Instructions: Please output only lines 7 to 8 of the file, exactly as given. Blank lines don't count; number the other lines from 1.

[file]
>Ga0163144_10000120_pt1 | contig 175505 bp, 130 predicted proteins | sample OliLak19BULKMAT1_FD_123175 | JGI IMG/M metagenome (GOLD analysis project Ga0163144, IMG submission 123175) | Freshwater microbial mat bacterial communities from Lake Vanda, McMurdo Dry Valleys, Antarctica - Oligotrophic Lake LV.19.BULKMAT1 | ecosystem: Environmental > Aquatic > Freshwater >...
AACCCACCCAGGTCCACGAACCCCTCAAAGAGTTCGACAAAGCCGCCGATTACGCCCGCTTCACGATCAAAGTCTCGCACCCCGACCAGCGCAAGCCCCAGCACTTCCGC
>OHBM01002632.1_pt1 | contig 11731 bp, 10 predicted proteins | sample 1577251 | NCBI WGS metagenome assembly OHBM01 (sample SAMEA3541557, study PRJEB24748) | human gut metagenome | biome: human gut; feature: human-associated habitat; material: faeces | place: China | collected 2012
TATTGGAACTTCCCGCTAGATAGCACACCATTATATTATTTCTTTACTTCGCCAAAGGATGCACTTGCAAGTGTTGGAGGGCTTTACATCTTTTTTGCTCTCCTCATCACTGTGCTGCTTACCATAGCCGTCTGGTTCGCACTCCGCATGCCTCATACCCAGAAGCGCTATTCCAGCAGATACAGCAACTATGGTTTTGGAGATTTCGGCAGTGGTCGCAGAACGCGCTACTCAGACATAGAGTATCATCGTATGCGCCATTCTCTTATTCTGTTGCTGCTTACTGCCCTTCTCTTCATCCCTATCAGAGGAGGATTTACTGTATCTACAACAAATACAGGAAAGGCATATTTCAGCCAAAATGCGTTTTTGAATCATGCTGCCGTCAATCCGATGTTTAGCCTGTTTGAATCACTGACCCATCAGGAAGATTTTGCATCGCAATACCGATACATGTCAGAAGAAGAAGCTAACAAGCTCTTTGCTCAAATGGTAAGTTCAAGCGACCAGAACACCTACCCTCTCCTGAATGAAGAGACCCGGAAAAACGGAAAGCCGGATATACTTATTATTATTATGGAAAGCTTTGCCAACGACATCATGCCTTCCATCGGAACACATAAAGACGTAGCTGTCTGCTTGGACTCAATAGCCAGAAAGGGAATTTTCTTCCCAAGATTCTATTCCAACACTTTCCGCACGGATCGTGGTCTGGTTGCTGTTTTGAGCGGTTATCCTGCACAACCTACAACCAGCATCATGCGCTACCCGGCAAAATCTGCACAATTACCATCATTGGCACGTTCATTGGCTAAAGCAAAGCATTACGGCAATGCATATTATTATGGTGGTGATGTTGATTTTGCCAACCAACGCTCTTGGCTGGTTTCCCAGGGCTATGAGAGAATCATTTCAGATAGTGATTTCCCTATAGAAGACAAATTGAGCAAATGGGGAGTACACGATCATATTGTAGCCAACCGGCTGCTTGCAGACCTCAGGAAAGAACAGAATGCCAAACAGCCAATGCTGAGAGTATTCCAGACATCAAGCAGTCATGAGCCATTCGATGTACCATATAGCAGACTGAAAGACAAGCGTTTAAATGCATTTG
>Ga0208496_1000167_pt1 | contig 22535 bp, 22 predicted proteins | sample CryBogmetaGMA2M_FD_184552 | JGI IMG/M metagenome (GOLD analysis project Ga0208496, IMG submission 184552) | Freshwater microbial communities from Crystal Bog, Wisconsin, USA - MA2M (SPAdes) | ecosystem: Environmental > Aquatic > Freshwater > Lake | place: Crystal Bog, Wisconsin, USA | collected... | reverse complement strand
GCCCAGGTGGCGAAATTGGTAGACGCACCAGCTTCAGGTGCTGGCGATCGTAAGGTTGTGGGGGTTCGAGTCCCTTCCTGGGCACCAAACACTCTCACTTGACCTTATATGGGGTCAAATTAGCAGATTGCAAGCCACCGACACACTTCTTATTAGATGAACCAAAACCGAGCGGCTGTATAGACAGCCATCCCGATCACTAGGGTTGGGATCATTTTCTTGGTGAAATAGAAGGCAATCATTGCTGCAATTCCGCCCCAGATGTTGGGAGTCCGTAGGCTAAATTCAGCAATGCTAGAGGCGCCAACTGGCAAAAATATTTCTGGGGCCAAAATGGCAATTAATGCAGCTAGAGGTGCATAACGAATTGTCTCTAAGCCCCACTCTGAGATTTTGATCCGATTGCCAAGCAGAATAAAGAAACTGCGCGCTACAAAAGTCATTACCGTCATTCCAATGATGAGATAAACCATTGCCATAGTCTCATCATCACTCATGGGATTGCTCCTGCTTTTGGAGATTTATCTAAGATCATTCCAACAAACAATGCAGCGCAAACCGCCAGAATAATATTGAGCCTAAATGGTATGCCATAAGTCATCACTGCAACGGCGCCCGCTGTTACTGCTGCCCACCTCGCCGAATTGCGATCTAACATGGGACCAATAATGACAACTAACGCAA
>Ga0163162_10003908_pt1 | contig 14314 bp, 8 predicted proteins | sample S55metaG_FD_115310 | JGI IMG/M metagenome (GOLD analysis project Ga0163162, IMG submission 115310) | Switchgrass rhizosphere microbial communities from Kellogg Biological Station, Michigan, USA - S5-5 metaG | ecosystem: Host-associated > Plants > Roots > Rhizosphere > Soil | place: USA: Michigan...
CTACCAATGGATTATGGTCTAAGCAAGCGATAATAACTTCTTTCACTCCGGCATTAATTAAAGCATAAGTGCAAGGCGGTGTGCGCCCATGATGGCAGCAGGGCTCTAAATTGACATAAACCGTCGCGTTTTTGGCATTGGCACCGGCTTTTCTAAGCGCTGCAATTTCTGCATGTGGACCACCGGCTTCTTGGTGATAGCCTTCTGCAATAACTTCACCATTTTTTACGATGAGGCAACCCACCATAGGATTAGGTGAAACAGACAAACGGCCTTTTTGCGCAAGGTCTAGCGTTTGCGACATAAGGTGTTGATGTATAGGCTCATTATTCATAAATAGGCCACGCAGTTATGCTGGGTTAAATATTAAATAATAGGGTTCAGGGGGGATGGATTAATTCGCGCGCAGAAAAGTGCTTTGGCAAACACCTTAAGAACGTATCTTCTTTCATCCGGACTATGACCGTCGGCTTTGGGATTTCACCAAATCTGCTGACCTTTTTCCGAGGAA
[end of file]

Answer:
>Ga0163162_10003908_pt1 | contig 14314 bp, 8 predicted proteins | sample S55metaG_FD_115310 | JGI IMG/M metagenome (GOLD analysis project Ga0163162, IMG submission 115310) | Switchgrass rhizosphere microbial communities from Kellogg Biological Station, Michigan, USA - S5-5 metaG | ecosystem: Host-associated > Plants > Roots > Rhizosphere > Soil | place: USA: Michigan...
CTACCAATGGATTATGGTCTAAGCAAGCGATAATAACTTCTTTCACTCCGGCATTAATTAAAGCATAAGTGCAAGGCGGTGTGCGCCCATGATGGCAGCAGGGCTCTAAATTGACATAAACCGTCGCGTTTTTGGCATTGGCACCGGCTTTTCTAAGCGCTGCAATTTCTGCATGTGGACCACCGGCTTCTTGGTGATAGCCTTCTGCAATAACTTCACCATTTTTTACGATGAGGCAACCCACCATAGGATTAGGTGAAACAGACAAACGGCCTTTTTGCGCAAGGTCTAGCGTTTGCGACATAAGGTGTTGATGTATAGGCTCATTATTCATAAATAGGCCACGCAGTTATGCTGGGTTAAATATTAAATAATAGGGTTCAGGGGGGATGGATTAATTCGCGCGCAGAAAAGTGCTTTGGCAAACACCTTAAGAACGTATCTTCTTTCATCCGGACTATGACCGTCGGCTTTGGGATTTCACCAAATCTGCTGACCTTTTTCCGAGGAA